(KTSF by Sean Au)
Two former Environmental Health Inspectors of San Francisco’s Department of Public Health have been arraigned for multiple felony charges for their alleged roles in a food safety bribery scheme involving local restaurants.
Every restaurant in San Francisco needs to employ at least one person who possesses a current and valid Food Safety Manager certificate. To get the certificate, the food safety manager has to pass an examination that tests the manager on issues like the right temperature to store cooked and raw foods, or the right way to sanitize food storage equipment. This certificate is valid for three years.
The Department of Public Health received information in December 2008 that two of its Environmental Health Inspectors have allegedly been asking for bribes of between $100 and $200, in exchange for providing the Food Safety Manager certificates. The department launched an investigation with the City Attorney’s Office, which uncovered up to 500 cases of alleged payments made.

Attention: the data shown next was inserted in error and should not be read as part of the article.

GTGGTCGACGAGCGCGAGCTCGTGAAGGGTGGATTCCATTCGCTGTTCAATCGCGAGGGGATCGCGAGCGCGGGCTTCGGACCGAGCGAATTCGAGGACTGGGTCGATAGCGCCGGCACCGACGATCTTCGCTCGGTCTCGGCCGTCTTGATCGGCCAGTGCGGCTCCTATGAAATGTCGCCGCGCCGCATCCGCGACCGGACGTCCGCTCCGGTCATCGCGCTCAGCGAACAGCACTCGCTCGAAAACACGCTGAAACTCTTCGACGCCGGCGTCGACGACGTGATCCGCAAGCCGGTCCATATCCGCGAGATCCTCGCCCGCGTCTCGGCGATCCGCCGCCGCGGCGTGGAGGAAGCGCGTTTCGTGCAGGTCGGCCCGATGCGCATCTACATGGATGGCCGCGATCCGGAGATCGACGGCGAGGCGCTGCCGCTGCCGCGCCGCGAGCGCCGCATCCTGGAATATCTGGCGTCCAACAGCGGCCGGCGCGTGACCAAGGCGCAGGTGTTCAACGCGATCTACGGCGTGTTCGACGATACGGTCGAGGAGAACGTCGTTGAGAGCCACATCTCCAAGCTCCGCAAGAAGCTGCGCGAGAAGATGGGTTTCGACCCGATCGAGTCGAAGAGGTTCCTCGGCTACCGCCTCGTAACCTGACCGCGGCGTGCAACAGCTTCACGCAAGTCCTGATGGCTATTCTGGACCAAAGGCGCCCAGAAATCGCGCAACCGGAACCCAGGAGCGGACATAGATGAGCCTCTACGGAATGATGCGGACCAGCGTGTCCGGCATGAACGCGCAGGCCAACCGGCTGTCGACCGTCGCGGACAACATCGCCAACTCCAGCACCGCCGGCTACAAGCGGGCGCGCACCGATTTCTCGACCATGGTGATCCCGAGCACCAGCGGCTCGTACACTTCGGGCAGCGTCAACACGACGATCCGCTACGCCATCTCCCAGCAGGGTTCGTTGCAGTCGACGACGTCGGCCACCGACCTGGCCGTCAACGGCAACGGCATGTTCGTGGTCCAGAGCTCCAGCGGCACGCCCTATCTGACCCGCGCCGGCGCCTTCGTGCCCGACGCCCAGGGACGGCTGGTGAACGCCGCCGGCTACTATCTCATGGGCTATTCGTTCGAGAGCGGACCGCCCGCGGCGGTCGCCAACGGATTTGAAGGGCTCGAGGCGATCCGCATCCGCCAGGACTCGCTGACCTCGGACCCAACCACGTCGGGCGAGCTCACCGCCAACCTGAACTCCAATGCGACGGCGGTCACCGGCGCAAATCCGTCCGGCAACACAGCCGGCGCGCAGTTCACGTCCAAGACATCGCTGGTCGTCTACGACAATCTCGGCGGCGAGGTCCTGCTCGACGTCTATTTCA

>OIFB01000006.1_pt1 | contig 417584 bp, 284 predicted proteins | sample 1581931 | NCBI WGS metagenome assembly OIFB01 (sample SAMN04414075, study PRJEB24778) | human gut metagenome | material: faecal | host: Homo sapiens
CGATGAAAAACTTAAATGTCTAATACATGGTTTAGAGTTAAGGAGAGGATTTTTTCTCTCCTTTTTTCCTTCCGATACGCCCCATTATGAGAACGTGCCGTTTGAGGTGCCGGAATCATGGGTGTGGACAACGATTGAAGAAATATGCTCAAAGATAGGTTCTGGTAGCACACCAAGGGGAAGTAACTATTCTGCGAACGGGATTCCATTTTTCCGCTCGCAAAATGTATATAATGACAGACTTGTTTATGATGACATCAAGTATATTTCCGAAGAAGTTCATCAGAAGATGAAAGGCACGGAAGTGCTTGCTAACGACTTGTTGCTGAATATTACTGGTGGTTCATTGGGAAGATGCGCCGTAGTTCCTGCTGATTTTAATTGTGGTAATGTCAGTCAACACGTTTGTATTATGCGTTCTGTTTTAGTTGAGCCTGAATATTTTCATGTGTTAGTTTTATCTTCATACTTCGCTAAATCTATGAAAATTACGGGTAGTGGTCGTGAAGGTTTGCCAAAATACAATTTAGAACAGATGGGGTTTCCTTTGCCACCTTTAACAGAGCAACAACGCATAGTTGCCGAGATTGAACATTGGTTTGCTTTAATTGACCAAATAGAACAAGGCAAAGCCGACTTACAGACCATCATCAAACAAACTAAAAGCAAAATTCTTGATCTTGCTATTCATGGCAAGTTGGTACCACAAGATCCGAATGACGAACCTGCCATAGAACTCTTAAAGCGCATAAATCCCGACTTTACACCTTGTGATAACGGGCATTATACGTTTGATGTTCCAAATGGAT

The case was turned over to the District Attorney’s Office which arrested the two suspects. D.A. George Gascon states, “People who work for our government, they are held to a very high standard. If they violate the standard of trust, there would be consequences.”
According to the D.A.’s office, the two men arraigned are Ajamu Stewart and Clifton Sanders. If convicted, each faces up to nine years in prison and a restitution fine of $10,000.
The Department of Public Health adds that the Food Safety Managers affected by this scheme have been called to retake the examination.
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